To the editors:
My take on cyberbullying at Saint Mary’s College may be unique, as I have a presence on both the Saint Mary’s and Notre Dame campuses. I am in campus ministry at Saint Mary’s and a priest in residence in ND at Flaherty Hall. In addition, for 11 years, I was rector of Notre-Dame.
My first reaction to the incident – right or wrong – was that some ND men, influenced by the early hours of the morning, were talking about the ticket situation for the Wisconsin game at Soldier Field. Talking has led to resentment. Resentment led to drunken action. The drunkenness action led to the incident which resulted in shock and injury.
Some might take this as an example of “boys will be boys” as they are prone to doing whenever middle school kids misbehave. But it’s too easy and it reflects the male toxicity that permeates so many cultures: higher education, politics, religion, business, athletics, etc. Our cultural sense of what it means to be a man is far too limited and far too toxic. Stereotypical traits include power, fiery, hypersexuality, foul language, being responsible, drinking to excess, homophobia (although not recognized as such), bullying, blaming the victim, not being in touch or know how to deal with feelings and many more. In addition, “real” men tend to view women as weak objects, objects of sexual liberation and inferior beings – “the weaker sex”. These men are frozen in adolescence, regardless of their age.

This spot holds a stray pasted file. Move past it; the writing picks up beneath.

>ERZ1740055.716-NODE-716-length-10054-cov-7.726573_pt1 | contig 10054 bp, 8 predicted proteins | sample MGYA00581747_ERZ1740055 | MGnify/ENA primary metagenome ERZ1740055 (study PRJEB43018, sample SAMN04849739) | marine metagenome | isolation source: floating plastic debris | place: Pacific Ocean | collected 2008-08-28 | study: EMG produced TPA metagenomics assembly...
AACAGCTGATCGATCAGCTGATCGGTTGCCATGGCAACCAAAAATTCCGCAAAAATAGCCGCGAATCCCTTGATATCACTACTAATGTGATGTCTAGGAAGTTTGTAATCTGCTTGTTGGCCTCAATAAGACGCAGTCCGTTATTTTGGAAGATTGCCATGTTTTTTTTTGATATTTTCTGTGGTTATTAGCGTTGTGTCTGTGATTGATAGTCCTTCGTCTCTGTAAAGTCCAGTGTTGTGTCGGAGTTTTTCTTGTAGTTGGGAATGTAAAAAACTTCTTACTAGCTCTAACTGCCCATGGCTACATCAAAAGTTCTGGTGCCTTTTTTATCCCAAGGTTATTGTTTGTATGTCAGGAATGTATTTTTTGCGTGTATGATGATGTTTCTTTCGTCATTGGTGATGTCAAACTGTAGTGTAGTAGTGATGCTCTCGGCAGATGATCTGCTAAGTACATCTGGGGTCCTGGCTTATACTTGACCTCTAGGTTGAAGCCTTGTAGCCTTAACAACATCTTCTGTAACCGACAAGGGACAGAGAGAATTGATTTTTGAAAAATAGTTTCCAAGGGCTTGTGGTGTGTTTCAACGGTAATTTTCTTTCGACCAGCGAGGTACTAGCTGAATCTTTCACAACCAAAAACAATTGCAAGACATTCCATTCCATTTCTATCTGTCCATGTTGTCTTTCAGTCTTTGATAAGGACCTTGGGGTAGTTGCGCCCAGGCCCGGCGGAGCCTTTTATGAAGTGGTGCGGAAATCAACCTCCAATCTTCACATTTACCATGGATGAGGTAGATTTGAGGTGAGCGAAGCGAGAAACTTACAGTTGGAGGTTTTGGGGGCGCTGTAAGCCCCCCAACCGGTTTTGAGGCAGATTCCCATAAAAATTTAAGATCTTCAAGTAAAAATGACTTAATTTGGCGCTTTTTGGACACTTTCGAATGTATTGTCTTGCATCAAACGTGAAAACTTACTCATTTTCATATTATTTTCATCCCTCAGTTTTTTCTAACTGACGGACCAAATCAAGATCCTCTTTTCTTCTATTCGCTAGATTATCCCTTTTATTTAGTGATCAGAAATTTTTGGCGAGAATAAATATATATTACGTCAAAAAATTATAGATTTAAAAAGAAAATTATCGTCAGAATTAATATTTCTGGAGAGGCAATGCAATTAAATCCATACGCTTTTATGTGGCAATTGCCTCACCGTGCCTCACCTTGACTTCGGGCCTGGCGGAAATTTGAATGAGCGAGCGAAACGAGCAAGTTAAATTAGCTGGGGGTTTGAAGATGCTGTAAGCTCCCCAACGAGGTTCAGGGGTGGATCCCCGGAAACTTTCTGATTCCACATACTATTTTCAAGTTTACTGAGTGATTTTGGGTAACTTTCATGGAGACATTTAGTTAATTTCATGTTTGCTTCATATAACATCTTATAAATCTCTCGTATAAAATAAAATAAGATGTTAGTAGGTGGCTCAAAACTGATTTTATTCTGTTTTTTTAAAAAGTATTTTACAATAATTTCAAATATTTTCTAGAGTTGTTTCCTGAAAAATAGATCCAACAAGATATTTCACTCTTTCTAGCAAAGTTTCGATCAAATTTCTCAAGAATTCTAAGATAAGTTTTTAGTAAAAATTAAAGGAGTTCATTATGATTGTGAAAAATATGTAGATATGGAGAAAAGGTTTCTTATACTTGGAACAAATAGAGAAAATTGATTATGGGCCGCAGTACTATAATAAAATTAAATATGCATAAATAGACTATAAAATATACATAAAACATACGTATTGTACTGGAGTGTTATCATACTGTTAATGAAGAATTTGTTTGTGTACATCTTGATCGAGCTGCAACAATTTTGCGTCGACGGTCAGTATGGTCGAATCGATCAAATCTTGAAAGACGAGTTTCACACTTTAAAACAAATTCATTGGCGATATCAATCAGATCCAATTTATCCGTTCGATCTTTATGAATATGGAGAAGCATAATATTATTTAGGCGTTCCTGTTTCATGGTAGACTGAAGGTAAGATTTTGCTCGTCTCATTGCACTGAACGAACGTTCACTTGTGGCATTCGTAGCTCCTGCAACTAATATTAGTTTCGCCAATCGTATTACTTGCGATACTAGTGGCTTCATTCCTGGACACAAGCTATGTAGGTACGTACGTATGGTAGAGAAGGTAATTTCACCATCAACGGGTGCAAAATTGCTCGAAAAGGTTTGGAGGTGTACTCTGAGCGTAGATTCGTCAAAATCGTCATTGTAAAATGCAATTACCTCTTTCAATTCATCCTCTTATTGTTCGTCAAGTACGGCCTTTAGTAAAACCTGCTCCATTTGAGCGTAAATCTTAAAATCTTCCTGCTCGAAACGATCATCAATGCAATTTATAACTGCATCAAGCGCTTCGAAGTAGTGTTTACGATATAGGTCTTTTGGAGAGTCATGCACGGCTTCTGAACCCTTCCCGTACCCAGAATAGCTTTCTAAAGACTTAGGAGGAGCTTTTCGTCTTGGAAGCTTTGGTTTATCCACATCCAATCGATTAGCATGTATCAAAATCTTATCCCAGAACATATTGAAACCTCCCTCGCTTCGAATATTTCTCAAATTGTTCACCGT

What does this have to do with the YikYak incident, you might ask.
History relentlessly reveals what happens in a people-centered culture. Male superiority is the default setting. The first national response to the offense is violence. Compassion plays no role in business or political decisions. Foreigners are a threat. Lashing out is the right way to deal with annoyances and grudges. Tackling women is easy. âIt’s the woman’s fault that I didn’t get tickets to the game; the woman made me eat the apple. Add alcohol and male toxicity goes crazy.
What is the solution ? It’s always complicated to turn a whole culture in a different direction. It takes time, patience and understanding. There is no value in blaming someone for being what their culture has raised them to be. But they must be challenged, especially by their male peers, whenever they reveal their toxicity.
Rev. Steve Newton, SCC
priest in residence, Flaherty Hall
The opinions expressed in this letter to the editor are those of the author and not necessarily those of The Observer.